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Authors: Barbara Cleverly

Strange Images of Death

BOOK: Strange Images of Death
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Praise for Barbara Cleverly’s
Joe Sandilands series

‘Spectacular and dashing. Spellbinding.’

New York Times

‘Smashing … marvellously evoked.’

Chicago Tribune

‘A great blood and guts blockbuster.’

Guardian

‘Stellar—as always.’

‘British author Cleverly out-Christies Agatha Christie …’

Publishers Weekly
(starred reviews)

‘A historical mystery that has just about everything: a fresh, beautifully realized exotic setting; a strong, confident protagonist; a poignant love story; and an exquisitely complex plot.’

Denver Post

‘Evocative narrative, sensitive characterizations, artful dialogue and masterly plotting.’

Library Journal

And for
The Tomb of Zeus

‘Award-winning author Cleverly debuts a captivating new series. In the tradition of Agatha Christie, the characters are complex and varied. Amid the picturesque history of the island (of Crete), mystery and murder abound in this riveting novel.’

Romantic Times

‘For readers who love Elizabeth Peters and Jacqueline Winspear, Cleverly demonstrates a knack for creating full-blown historical puzzlers with complicated plots and engaging characters in unusual settings.’

Library Journal
(starred review)

‘Tucked into the wealth of archaeological and historical detail is a full-blown English houseparty murder … with a spirited, intelligent heroine, a glorious exotic setting, a clever plot and a touch of romance …’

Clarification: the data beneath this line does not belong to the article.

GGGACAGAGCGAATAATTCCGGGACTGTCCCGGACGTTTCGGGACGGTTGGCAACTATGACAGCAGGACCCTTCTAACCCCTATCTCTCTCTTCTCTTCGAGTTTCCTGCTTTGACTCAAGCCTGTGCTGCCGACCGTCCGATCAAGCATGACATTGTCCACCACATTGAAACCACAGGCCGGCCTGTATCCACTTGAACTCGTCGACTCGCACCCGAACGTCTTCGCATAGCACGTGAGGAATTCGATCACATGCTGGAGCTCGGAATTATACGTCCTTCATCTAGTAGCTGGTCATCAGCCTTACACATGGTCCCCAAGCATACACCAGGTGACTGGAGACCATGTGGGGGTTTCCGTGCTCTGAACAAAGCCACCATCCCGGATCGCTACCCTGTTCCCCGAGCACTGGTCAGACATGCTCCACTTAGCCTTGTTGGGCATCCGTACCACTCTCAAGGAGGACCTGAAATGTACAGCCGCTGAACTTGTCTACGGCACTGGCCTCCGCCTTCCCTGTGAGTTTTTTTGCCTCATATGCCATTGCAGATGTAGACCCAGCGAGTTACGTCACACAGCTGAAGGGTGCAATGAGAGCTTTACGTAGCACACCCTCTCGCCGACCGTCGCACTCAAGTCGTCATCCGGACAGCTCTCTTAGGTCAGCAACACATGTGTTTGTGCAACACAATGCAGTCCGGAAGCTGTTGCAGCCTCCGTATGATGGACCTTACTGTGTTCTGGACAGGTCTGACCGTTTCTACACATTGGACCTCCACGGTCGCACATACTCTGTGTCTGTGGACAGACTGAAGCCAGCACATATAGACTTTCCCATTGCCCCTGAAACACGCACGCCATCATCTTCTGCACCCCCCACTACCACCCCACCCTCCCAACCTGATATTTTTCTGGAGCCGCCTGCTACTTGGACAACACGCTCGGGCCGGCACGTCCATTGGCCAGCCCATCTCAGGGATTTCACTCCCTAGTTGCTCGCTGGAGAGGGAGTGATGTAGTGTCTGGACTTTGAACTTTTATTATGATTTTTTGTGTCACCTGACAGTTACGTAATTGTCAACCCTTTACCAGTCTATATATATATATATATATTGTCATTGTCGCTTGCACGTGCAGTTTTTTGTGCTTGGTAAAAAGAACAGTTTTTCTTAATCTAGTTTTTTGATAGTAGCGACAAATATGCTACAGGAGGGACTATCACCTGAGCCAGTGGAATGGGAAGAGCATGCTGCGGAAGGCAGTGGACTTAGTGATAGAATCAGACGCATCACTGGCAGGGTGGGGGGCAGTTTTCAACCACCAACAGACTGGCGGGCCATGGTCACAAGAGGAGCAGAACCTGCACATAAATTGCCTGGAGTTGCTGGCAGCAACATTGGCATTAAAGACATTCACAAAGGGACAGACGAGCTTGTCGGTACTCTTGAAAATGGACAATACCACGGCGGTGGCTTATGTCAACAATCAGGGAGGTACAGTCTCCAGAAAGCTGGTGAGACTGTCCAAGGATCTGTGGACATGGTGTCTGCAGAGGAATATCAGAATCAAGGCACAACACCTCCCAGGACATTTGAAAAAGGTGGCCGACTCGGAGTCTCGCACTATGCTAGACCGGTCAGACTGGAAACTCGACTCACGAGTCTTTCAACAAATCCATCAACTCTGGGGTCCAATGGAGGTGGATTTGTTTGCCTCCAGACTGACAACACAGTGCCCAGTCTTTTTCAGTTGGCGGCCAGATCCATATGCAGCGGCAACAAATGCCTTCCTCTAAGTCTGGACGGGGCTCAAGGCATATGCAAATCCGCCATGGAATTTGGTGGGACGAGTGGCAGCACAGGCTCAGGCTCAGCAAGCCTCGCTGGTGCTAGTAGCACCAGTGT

Denver Post

 

Also by Barbara Cleverly

The Last Kashmiri Rose

Ragtime in Simla

The Damascened Blade

The Palace Tiger

The Bee’s Kiss

Tug of War

Folly du Jour

The Tomb of Zeus

Bright Hair about the Bone

 

Constable & Robinson Ltd

3 The Lanchesters

162 Fulham Palace Road

London W6 9ER

www.constablerobinson.com

First published in the UK by Constable, an imprint of Constable & Robinson, 2010

First US edition published by SohoConstable, an imprint of Soho Press, 2010

Soho Press, Inc.

853 Broadway

New York, NY 10003

www.sohopress.com

Copyright © Barbara Cleverly, 2010

The right of Barbara Cleverly to be identified as the author of this work has been asserted by her in accordance with the Copyright, Designs & Patents Act 1988.

All rights reserved. This book is sold subject to the condition that it shall not, by way of trade or otherwise, be lent, re-sold, hired out or otherwise circulated in any form of binding or cover other than that in which it is published and without a similar condition including this condition being imposed on the subsequent purchaser.

A copy of the British Library Cataloguing in Publication

Data is available from the British Library

UK ISBN: 978-1-84901-118-1

US ISBN: 978-1-56947-632-1

eISBN: 978-1-56947-897-4

US Library of Congress number: 2009049928

Printed and bound in the EU

1 3 5 7 9 10 8 6 4 2

 

Prologue

Provence, South of France, 1926

He studied her sleeping face for the last time.